Q Dear Auntie Pearl, I am very worried about a friend of mine.
We are just 17 years old and still in school, but she has been drinking a lot.
It’s not just a skelm beer or two, she gets gesuip so badly she can barely stand on her feet.
I think it’s this new crowd of girls she has been hanging out with.
They are totally wild and go partying in the city or anywhere they can get smashed.
I know my friend is not this type of girl, she’s smart and has a bright future, and I worry that she is throwing it all down the drain.
I’ve tried to talk to her, and now she barely wants to hang out with me anymore.
She is always making excuses not to see me and cancels our plans at the last minute.
Out of desperation, I have also spoken to other friends about this.
I don’t like to skinner, but I am just so worried. Everyone agrees that she is in trouble.
What am I supposed to do?
If she was still going out with me, I could keep an eye on her, but when she is with that other group of girls, there’s nothing I can do.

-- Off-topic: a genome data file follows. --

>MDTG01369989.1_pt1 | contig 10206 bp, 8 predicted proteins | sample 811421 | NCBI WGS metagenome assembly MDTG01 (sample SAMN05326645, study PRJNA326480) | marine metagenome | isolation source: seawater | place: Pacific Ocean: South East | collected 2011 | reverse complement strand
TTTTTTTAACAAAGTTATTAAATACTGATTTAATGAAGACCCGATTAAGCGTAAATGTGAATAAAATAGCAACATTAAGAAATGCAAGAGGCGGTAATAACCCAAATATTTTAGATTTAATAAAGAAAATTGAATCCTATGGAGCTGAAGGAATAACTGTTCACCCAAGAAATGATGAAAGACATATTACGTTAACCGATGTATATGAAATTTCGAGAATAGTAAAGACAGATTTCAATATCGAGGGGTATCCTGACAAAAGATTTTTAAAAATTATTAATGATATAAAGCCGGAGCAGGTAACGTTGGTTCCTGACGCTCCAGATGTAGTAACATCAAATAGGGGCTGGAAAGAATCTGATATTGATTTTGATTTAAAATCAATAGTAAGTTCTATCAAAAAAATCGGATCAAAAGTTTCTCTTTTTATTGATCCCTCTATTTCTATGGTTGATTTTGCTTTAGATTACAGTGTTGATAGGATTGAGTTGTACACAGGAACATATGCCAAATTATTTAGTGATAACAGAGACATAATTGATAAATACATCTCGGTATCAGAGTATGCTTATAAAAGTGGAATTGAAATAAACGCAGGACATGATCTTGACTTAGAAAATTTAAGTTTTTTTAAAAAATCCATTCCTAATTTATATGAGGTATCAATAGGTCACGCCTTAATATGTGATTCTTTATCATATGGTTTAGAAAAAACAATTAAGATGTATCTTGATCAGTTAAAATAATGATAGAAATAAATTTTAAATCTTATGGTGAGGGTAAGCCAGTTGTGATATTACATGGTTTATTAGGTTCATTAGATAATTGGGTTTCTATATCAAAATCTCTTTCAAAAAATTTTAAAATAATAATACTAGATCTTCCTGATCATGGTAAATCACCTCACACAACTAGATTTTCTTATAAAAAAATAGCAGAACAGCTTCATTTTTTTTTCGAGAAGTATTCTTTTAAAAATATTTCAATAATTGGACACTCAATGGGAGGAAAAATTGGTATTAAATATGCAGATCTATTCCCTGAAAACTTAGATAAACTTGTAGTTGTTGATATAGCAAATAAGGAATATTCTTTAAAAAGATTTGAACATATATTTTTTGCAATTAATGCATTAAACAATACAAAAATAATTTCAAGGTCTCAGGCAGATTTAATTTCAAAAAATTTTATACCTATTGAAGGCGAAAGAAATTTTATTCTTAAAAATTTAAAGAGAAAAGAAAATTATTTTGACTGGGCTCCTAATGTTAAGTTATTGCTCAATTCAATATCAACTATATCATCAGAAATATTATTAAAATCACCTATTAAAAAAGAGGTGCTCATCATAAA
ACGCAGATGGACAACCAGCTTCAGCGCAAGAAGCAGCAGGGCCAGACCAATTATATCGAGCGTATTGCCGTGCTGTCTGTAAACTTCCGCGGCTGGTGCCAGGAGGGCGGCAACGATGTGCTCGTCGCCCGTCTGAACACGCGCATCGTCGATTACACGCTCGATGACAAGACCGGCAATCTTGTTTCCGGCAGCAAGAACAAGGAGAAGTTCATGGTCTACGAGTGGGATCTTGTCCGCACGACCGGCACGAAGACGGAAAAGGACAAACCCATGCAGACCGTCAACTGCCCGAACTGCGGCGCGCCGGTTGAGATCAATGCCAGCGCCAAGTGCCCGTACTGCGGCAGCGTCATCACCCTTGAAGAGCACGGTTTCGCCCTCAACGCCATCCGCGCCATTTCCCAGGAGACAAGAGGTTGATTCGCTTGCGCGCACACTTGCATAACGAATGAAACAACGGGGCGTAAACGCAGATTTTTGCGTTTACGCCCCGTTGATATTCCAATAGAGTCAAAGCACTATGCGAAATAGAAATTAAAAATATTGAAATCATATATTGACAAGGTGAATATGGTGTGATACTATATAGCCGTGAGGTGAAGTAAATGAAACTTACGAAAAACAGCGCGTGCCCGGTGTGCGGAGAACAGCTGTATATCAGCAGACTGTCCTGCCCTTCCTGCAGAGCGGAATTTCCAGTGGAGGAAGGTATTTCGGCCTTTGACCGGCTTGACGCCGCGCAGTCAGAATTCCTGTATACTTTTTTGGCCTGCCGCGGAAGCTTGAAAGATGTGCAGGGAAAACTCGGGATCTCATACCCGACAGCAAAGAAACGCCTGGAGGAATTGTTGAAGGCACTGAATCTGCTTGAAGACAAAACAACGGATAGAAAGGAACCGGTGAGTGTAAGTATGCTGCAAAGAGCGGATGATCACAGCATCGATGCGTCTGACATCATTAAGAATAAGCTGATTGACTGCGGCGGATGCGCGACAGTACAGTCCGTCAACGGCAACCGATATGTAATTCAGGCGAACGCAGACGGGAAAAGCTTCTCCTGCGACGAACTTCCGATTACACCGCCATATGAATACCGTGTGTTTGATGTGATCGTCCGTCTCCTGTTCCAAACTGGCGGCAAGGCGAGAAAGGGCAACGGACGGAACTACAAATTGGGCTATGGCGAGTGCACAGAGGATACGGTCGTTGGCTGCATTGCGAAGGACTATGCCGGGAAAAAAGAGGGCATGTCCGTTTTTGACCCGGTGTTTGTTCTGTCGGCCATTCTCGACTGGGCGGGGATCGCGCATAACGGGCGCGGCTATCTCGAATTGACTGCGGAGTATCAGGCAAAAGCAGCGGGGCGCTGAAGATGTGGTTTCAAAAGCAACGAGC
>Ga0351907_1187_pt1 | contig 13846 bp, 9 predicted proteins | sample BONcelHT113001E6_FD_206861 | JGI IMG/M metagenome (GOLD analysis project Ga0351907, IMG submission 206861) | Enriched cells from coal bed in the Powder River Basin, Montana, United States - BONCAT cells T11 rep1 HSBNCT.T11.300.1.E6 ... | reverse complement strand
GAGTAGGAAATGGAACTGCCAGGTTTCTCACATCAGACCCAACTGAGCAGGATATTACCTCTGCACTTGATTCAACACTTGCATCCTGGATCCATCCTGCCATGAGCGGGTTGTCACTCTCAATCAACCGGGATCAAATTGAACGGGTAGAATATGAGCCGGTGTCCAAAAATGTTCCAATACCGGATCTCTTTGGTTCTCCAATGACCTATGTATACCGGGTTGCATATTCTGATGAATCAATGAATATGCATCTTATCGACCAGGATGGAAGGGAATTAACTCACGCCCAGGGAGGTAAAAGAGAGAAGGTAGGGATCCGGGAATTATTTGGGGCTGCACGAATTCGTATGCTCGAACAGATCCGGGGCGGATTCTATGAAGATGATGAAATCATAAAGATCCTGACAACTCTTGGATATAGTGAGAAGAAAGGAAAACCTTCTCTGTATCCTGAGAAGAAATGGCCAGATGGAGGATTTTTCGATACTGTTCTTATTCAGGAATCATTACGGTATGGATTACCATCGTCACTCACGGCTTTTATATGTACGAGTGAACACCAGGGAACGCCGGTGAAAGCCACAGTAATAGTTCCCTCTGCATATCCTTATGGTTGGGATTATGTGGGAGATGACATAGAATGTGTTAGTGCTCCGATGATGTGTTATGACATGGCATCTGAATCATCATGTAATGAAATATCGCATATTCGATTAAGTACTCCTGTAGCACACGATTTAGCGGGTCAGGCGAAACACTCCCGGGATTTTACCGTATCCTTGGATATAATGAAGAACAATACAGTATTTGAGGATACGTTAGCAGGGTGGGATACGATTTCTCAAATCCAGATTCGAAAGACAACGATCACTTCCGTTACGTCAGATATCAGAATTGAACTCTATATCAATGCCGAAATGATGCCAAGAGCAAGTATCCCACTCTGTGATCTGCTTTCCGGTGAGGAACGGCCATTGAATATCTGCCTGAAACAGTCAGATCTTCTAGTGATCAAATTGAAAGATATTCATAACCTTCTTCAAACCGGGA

Should I speak to her parents? I know she does not get along with them.
A Shame, meisie, you seem really worried about this friend of yours who is making such terrible choices in her life.
Auntie has to say I am very proud of you – for being such a good friend, and for not also falling in with that other crowd of party girls.
Now Auntie obviously doesn’t know the whole situation, but from what you are saying about your friend and her parents, this sends up red flags for Auntie.
When teenagers are not in a loving environment, it’s very common for them to act out.
Unfortunately, this often results in alcohol abuse or, even worse, drugs.
Maybe it would be a good idea to ask your friend about how things are going at home and if she would like to talk about that, rather than calling her a dronklap.
She needs to trust you and see that you have her best intentions at heart, so that she can confide in you.
If this doesn’t work, you will have to get your other good friends to help you.
You can all get together and tell her that you are worried about her and her behaviour.
Make it clear that you are not there to [email protected] her out, but that you want to support her.
Auntie hopes that if she sees she has a group of good friends she can trust and who can support her in these difficult times maybe she won’t have to go out with those other stout kinders to try and drink away the pain.